Prof. Florian Krammer received his advanced training in biotechnology and applied virology at the University of Natural Resources and Life Sciences, Vienna (Mentor: Dr. Reingard Grabherr), where he gained extensive experience with expression and purification of recombinant (glyco-) proteins and influenza virus-like particles. He established various expression systems for these proteins using insect cells/baculovirus, mammalian cells, bacteria, yeast and plants. Furthermore, he worked on a novel influenza virus rescue system based on baculovirus transduction of mammalian cells and a novel bioassay to measure inhibition of the influenza virus polymerase complex by cap-snatching inhibitors. He graduated from the University of Natural Resources and Life Sciences, Vienna in 2010.
Prof. Krammer’s post-doctoral work in the laboratory of Dr. Peter Palese at the Department of Microbiology at the Icahn School of Medicine at Mount Sinai, New York focused on the development of broadly neutralizing anti-hemagglutinin stalk antibodies and the design of an universal influenza virus vaccine. The results of these studies have been very promising: After successful testing in animal models (mice, ferrets), studies with this universal influenza virus vaccine are now advancing to human clinical trials.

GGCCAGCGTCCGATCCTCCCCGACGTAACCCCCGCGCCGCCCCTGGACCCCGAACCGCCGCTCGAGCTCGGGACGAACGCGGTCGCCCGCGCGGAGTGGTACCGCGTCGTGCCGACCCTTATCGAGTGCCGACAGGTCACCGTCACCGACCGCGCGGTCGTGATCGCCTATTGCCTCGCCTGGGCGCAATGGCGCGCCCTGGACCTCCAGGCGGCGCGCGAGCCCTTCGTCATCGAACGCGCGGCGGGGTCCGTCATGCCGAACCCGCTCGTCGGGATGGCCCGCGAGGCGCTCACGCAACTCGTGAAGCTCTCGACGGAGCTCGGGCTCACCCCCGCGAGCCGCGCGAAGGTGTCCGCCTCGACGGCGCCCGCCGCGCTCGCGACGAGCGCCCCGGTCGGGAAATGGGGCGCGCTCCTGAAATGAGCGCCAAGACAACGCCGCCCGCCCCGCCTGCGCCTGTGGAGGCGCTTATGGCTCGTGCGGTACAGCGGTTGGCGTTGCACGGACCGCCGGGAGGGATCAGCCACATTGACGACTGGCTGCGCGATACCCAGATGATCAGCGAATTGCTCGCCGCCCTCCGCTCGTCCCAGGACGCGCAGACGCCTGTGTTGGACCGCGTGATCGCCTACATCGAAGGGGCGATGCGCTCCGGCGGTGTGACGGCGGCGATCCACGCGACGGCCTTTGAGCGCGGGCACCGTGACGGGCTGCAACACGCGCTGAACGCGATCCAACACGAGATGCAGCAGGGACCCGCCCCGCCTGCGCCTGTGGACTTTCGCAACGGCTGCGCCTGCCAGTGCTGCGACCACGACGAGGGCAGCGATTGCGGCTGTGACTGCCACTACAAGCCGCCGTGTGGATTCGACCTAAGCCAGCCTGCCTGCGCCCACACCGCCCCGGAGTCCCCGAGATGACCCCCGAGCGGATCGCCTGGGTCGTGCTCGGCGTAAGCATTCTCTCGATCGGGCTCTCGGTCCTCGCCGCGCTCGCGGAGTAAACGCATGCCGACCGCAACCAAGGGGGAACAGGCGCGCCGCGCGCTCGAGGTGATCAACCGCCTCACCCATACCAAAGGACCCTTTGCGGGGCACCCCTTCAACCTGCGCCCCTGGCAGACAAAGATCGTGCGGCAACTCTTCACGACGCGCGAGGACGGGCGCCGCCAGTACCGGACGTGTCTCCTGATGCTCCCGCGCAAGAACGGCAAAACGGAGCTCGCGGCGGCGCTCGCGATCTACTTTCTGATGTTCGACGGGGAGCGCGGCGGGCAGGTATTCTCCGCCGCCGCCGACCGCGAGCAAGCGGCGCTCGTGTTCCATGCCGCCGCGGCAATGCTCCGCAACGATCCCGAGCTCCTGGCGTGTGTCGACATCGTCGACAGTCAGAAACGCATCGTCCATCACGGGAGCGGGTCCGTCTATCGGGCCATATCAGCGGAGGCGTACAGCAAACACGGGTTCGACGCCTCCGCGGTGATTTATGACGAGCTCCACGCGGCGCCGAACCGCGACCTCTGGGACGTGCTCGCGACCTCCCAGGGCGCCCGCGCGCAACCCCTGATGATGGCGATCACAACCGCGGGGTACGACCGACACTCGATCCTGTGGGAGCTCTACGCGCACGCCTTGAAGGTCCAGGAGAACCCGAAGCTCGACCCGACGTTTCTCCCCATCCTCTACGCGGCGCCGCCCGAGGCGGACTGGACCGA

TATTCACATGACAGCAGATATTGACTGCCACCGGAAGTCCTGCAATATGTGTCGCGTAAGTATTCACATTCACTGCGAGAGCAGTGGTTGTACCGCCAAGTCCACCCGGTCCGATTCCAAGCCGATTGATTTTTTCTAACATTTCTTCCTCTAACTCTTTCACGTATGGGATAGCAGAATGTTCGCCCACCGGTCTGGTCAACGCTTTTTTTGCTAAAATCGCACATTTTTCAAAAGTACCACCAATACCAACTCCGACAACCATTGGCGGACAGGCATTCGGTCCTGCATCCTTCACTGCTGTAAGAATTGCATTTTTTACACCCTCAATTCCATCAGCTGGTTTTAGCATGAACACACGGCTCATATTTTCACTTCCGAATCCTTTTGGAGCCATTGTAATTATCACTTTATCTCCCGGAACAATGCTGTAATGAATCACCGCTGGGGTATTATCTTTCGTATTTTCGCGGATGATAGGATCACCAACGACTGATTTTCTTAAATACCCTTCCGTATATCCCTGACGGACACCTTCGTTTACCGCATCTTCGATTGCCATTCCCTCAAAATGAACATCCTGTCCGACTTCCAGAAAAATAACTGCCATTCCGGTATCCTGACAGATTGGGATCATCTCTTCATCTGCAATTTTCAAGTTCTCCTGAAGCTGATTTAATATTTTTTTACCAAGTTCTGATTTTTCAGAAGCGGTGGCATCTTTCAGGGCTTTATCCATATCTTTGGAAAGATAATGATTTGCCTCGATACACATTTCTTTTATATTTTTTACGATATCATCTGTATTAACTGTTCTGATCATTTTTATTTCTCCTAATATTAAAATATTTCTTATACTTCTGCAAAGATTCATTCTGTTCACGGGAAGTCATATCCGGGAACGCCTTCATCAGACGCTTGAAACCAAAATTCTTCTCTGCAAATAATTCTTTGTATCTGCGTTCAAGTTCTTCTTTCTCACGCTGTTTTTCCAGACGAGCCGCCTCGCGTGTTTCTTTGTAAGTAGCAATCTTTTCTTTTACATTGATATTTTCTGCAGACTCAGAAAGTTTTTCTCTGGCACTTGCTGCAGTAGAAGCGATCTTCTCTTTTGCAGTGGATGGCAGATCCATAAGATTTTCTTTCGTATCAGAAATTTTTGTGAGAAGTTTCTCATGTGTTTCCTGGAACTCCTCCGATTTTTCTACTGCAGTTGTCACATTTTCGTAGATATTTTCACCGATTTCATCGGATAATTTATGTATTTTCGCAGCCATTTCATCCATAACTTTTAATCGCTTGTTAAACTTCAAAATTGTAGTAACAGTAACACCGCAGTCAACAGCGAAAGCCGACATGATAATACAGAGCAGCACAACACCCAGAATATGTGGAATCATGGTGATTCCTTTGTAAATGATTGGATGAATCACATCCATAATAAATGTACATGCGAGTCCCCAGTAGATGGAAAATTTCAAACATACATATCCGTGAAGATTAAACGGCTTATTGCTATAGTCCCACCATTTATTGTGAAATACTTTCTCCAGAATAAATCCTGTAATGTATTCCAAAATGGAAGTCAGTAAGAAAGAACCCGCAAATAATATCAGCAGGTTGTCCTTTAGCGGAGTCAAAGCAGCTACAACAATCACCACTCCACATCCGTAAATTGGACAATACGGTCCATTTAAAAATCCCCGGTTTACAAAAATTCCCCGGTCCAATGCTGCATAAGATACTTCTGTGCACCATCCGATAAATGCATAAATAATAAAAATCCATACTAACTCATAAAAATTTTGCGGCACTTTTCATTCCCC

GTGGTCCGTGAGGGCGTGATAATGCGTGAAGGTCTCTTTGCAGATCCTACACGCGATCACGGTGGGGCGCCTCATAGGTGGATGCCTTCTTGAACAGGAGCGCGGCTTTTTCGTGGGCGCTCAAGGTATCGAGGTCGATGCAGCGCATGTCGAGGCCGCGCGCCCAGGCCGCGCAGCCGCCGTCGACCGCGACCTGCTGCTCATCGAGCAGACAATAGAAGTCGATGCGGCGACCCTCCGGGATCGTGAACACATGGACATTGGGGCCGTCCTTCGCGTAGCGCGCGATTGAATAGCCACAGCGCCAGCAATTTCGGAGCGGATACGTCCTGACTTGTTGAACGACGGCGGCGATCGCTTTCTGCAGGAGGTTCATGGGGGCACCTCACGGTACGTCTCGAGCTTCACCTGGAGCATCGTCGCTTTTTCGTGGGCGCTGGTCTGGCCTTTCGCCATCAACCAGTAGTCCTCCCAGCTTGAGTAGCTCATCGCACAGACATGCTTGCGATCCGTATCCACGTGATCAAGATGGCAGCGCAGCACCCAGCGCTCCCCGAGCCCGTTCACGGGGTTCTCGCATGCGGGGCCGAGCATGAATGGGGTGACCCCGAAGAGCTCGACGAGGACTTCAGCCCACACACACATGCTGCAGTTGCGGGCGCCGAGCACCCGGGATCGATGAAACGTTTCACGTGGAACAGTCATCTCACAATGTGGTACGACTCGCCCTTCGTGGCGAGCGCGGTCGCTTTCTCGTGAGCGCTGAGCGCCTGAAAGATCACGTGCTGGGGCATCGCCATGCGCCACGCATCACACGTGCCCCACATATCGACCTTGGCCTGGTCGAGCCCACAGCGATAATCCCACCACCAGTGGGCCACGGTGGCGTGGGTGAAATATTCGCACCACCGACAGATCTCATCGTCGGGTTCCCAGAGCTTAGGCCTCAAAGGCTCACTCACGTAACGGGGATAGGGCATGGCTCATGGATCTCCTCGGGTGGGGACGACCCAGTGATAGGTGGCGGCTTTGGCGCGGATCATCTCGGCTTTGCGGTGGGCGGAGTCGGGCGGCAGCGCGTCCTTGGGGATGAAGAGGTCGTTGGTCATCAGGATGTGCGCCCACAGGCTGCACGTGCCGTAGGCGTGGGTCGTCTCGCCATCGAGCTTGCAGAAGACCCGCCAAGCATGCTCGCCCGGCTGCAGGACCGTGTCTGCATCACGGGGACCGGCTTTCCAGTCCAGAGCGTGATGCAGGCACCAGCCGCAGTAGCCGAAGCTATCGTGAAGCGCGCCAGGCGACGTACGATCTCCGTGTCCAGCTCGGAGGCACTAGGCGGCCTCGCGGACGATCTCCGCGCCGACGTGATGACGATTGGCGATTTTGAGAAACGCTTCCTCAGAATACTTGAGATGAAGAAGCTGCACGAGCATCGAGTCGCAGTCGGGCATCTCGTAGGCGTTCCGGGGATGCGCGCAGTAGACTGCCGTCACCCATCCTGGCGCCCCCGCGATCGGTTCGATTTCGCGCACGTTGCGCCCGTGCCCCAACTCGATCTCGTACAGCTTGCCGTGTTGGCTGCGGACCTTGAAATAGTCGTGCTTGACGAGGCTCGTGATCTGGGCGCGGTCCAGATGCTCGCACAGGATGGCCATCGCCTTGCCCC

Currently Prof. Krammer holds a position as a Professor of Vaccinology at the Department of Microbiology at the Icahn School of Medicine at Mount Sinai. He has published more than 100 papers, is member of the editorial boards of the Journal of Virology, Plos One and Heliyon and is a peer reviewer for more than 30 journals. Dr. Krammer is also member of the Vaccine and Edward Jenner Society Young Investigator Program. In addition he is a scientific adviser for enGenes and PathSensors.
Since 2019, Prof. Krammer is the Principal Investigator of the Sinai-Emory Multi-Institutional Collaborative Influenza Vaccine Innovation Center (SEM-CIVIC). Our CIVIC aims to develop improved seasonal and universal influenza virus vaccines that induce long lasting protection against drifted seasonal, zoonotic and future pandemic influenza viruses.
The Krammer laboratory – which is also part of the NIH-funded Centers for Excellence in Influenza Research and Surveillance (CEIRS) – focuses on understanding broadly-reactive immune responses against the surface glycoproteins of RNA viruses such as influenza with the goal to develop better vaccines and novel therapeutics.